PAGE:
Coastal vegetated shingle and shingle heath
Shingle is a mobile and transient habitat, rarely stable in the long term, and many of the world's shingle features are bare of vegetation.
Most shingle beaches are within reach of storm waves so much of the vegetation is restricted to things that can grow on the strand-line. Shingle structures stable enough to support perennial vegetation are rare even in Britain, which has around a third of all the vegetated shingle in Europe (4,000 to 5,000ha).
Shingle features are under increasing threat from development and gravel extraction, as well as from ‘coastal squeeze’ in the form of rising sea levels and coastal erosion. The increasing leisure use of coastal areas and the consequent damage and disturbance is also degrading our vegetated shingle.
The ridges and valleys evident on Orford Ness have been deposited over many centuries by the action of the sea, in particular by longshore drift (the process of strong tidal currents moving material along the shore, in this case in a mainly southerly direction) and wave patterns. The ridges are a visual record of the evolution of this complex landform, with each ridge showing the position of an ancient shoreline. However, unlike the growth rings of a tree, shingle ridges don't necessarily show a progressive sequence of time. In many places an older series of ridges has been destroyed and replaced by a new series. So the date of formation of Orford Ness still confounds the experts.
Colonisation of shingle is dependent on three main factors – degree of disturbance and mobility of shingle due to factors such as wave action; presence or absence of ‘fines’ in the shingle matrix; and the availability of moisture. Shingle ridges are formed by wave action (in particular storm waves) against a beach and as the shingle is laid down it is naturally sorted and graded by size, with the larger stones lying in the valleys and the smaller ones on top of the ridges.
The finer (<5mm) fraction on the ridge improves seed and water retention, and although not essential allows some organic debris to be trapped and held. The presence of the 'fines' is thus crucial to the germination, establishment and survival of shingle plants, which depend on this matrix of shingle, with finer material mixed in with coarser particles.
The result of this colonisation is the distinctive strips of vegetated shingle for which Orford Ness is famous. It has highly specialised and important flora communities which include significant plants, for example the nationally scarce sea pea (Lathyrus japonicus), which is particularly mentioned in the European Union Special Area for Conservation (SAC) designation, and grows mainly along the drift line.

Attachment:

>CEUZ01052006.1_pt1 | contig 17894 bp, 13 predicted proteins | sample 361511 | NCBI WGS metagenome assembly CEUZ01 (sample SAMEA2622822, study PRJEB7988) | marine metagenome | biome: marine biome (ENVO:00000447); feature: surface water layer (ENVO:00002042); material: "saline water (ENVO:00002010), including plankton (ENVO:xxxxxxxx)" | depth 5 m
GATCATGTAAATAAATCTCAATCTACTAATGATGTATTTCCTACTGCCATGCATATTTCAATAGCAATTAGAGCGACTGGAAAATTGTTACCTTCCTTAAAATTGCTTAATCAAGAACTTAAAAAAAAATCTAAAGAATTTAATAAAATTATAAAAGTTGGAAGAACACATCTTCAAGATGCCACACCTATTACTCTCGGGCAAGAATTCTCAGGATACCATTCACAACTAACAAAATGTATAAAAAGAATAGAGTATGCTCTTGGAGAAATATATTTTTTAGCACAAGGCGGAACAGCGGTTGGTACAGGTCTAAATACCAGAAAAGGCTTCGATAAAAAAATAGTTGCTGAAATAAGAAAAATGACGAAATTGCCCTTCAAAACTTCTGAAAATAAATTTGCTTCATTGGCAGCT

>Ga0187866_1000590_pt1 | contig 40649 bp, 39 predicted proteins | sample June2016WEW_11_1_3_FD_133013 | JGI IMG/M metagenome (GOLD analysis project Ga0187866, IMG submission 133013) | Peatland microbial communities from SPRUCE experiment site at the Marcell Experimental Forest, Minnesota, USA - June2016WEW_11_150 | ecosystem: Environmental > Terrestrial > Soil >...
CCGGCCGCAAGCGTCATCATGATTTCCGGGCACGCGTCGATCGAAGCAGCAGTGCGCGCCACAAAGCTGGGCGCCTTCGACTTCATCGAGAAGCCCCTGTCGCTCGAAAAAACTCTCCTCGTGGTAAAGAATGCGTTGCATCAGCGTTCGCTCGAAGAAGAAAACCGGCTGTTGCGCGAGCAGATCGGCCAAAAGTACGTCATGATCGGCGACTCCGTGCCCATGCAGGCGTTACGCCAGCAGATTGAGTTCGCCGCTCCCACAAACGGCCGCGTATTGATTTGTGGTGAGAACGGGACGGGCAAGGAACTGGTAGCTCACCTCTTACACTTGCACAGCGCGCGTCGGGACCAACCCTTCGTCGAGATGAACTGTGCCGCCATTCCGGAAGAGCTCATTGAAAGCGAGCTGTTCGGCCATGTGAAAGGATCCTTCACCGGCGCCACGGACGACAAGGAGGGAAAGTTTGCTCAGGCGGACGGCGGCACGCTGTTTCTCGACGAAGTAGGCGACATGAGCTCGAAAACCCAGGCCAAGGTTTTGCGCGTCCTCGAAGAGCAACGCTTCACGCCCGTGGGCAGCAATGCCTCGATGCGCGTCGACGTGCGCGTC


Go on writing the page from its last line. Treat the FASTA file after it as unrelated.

Coastal vegetated shingle habitats are extremely fragile; the damaging effects of access on foot, and particularly by vehicles, have degraded many areas on the Ness, with loss of vegetation. Military use of Orford Ness has now ceased, but walkers and fishermen can still access the beaches. Such disturbance by humans can also have detrimental effects on breeding, feeding and roosting bird populations, which also have to contend with ground predators and very high tides. For example ‘loose’ colonies of little tern are under severe pressure on Orford Ness from all these causes of disturbance.
Acid shingle heath is one of the rarest habitats in Britain, with Orford Ness having the second largest area.
It is dominated by dense mats of sea campion (Silene uniflora), which are pierced by the taller growth of false oat grass (Arrhenatherum elatius). These plants are interspersed with continuous crusts of spiky, branched and brittle lichens.
To date, 116 species of lichen have been recorded on Orford Ness, some of which are extremely rare. Lichens are unique, as they are not plants but part fungi and part algae. Lichens are slow growing (approx. 1mm a year) and extremely sensitive to aerial pollution.
Shingle heath manages to survive the hostile windy and salty conditions of Orford Ness, in areas no further than 250m from the sea.